Fuck that shit--they aren't interested in "protecting the public." They're only interested in protecting their profits, their power, and their cowardly asses from criminal prosecution. This kind of putrid nonsense that Snow is spewing is the most anti-American bullshit that I can think of.

The Press Couldn't Be Further Up Bush's Ass

I mean, for god's sake, the press couldn't have a more torrid love affair with Herr Bush. One journalist even admitted that she and her colleagues were "suckers" for stunts like Bush's recent 5-hour trip to Baghdad.

I mean, the press says what Bush tells them to say. For crying out loud, going back to what Cheney was whining about above--that his goons asked the NYT not to publish this new banking story--he also made reference to the fact that the NYT was asked not to publish the NSA wiretapping story.

And you know what? They didn't!!! For a whole motherfucking year!! They knew about the program even before the 2004 election and they agreed to not run the story then!! If that isn't a compliant, lapdog press that serves power instead of the people, I don't know what the hell is! I mean, the NYT helped Bush get re-elected and now he wants to dump on them.

And yet the Cheney administration is still not satisfied. And the theocons want to investigate and prosecute journalists. All because "we're at war." Good people, this is too much. It's too much.

We must end the occupation of Iraq and not start a war with Iran if the Constitution is to survive. It's that serious.

Thursday, June 22, 2006


With Gen. Casey accusing Iran of helping violent Shiite groups. Here's a quote:

WASHINGTON Iran has stepped up its support for violent Shiite groups in Iraq and is providing the weapons and training so they can attack American troops, the top American commander in Iraq said Thursday.

"They are using surrogates to conduct terrorist operations in Iraq both against us and against the Iraqi people," the commander, Gen. George W. Casey Jr., told reporters. "It is decidedly unhelpful." He said that the Iranian assistance had increased since January and that this had emerged as an important factor in weighing further reductions in American forces in Iraq.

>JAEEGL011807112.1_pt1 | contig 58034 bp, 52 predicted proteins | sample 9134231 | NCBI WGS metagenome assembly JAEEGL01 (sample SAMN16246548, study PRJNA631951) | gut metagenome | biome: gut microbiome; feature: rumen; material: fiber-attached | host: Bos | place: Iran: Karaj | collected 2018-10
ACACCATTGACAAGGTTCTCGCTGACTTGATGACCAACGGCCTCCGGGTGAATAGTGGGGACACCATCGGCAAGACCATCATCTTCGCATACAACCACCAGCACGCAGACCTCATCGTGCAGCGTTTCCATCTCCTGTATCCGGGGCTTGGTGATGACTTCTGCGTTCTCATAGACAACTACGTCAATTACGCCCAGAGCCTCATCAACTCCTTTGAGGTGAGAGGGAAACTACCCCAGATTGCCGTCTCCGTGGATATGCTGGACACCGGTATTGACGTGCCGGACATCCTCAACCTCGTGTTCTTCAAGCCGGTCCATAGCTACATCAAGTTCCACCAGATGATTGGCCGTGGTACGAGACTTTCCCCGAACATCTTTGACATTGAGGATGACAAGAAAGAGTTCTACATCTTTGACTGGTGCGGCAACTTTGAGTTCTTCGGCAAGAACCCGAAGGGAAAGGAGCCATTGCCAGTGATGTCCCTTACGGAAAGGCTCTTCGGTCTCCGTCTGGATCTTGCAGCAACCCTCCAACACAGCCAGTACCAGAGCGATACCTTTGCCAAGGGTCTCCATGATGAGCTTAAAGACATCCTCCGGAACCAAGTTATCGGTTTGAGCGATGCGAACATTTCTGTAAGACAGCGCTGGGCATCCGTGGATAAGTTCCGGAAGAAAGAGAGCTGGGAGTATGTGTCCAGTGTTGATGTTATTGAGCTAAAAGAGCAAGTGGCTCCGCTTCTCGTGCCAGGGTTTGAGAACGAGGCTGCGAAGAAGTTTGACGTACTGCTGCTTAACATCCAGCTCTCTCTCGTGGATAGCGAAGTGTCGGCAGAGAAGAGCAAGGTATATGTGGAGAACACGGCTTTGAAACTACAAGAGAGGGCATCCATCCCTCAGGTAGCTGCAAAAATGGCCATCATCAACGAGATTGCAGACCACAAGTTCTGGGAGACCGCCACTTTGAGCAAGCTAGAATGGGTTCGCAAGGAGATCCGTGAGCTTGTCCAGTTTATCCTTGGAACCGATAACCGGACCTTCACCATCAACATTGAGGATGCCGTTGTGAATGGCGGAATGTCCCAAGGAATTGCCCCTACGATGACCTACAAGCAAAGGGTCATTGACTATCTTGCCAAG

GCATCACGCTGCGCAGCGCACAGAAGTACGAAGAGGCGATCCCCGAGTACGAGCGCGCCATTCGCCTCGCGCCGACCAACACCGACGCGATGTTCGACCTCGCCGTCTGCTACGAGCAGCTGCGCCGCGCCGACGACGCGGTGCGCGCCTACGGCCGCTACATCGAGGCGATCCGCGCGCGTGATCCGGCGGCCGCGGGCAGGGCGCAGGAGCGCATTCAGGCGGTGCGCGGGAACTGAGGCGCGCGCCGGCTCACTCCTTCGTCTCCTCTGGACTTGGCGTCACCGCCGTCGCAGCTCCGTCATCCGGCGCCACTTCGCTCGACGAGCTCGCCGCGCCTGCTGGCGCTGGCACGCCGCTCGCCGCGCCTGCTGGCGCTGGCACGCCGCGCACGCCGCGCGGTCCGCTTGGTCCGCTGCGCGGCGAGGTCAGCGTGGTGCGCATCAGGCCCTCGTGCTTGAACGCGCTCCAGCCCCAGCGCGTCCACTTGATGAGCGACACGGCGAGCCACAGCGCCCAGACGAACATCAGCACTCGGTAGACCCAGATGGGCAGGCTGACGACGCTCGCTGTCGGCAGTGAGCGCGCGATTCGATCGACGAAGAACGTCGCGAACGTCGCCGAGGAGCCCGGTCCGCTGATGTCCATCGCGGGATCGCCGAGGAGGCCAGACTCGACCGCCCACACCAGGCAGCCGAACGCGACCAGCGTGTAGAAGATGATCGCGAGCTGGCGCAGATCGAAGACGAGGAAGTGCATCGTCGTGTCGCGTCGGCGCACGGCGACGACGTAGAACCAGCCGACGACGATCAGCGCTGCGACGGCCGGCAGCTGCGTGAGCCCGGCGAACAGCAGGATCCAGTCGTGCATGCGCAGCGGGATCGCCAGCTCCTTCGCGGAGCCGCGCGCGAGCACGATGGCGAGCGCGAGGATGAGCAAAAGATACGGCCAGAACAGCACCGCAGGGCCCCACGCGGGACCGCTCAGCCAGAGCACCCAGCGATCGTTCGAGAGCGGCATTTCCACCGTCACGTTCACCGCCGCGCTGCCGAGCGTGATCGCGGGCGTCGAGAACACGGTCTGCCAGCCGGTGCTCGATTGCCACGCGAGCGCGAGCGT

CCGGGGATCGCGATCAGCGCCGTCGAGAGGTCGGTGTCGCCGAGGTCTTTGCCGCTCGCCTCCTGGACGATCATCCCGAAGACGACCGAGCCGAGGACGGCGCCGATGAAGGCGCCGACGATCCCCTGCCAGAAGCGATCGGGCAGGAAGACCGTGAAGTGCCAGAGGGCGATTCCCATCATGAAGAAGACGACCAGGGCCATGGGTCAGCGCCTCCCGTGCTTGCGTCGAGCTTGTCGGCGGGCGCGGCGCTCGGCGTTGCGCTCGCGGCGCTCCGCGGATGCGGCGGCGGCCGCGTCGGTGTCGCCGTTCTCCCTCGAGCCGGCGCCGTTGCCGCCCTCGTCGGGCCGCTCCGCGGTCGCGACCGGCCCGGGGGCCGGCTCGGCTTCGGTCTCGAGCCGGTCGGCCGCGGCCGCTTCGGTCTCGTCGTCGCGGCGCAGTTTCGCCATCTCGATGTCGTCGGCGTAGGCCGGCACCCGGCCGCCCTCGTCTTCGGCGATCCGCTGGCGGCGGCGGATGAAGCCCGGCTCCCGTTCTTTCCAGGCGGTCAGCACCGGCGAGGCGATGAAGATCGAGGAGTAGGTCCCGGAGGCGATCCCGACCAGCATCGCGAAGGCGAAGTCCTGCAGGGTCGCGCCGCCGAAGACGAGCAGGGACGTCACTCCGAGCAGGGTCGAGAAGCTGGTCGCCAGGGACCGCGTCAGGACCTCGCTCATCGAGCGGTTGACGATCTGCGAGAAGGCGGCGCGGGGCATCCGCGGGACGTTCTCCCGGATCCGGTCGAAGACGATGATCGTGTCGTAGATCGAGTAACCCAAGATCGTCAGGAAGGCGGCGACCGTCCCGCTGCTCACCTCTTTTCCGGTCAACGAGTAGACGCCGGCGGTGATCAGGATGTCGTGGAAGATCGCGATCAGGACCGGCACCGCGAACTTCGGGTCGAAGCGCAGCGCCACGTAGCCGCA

General Casey's comments were his most forceful and explicit criticism of Iran's involvement in Iraq, and came at a sensitive time in American-Iranian relations. The Bush administration has offered to conduct direct talks with Iran in an effort to persuade it to abandon its suspected nuclear weapons program.

My God, there's so much about that last paragraph that is revealing...I don't even have to time to go into it. But suffice to say it's stenography, not journalism. Casey goes on to say that helping the "insurgents" in Iraq to hurt the U.S. is the official policy of Tehran.

And this, along with Iran's certain eventual refusal of "the offer," will be the talking point: Iran helps the violent terrorists in Iraq, so we have to invade (or bomb, or do regime change, or whatever).

But what evidence is there for this charge except Casey's say-so? Would a Bush military man help convince the public of something that Bush wanted him to even if there was scant, conflicting evidence with many caveats to support that general's claim? Perish the thought.

We're doomed...

Wednesday, June 21, 2006


Bush is at it again, pushing the idea that the proposal to Iran (in which they'd have to suspend uranium enrichment if they agree to certain conditions) is "reasonable.":

VIENNA (Reuters) - President Bush said on Wednesday Iran's plan to reply by late August to a big power offer of incentives to halt nuclear work was "an awful
long time for a reasonable answer".

"It should not take the Iranians that long to analyze what is a reasonable deal," Bush told a news conference after talks with European Union leaders in Vienna.

"It shouldn't take the Iranians that long to analyze what is a reasonable deal. I said weeks, not months. I believe that's what the other partners (say too)," he added, referring to Britain, France, Germany, Russia and China.

So the trap has been set and is in the process of being sprung. Here's how it's working--1) make offer that we know will be refused, 2) while other party is considering offer, repeatedly refer to offer as "reasonable", and 3) when offer is ultimately refused altogether (or with caveats), use refusal of offer you knew to be unreasonable to begin with as a way to show how supposedly "unreasonable" the other party is/was all along.

The Offer

But what do we even know about this "reasonable" offer? Not much, and of course, that's intentional--if the parts of the offer that we know Iran will refuse were public, the trap would never work. We only know the parts that seem "reasonable," as this Reuters article points out:

The proposal, which has not been made public, would provide Iran with a new facility to stockpile nuclear fuel, deletes a reference in an earlier draft to guaranteeing Iran's "territorial integrity" and proposes an unofficial regional security forum, diplomats said.

It also offers Iran a light-water nuclear power reactor for which Europeans or Russians are expected to be the main technology suppliers, while the United States provides legal clearances for American-made components and agrees not to invoke U.S. laws sanctioning foreign firms for doing business in Iran.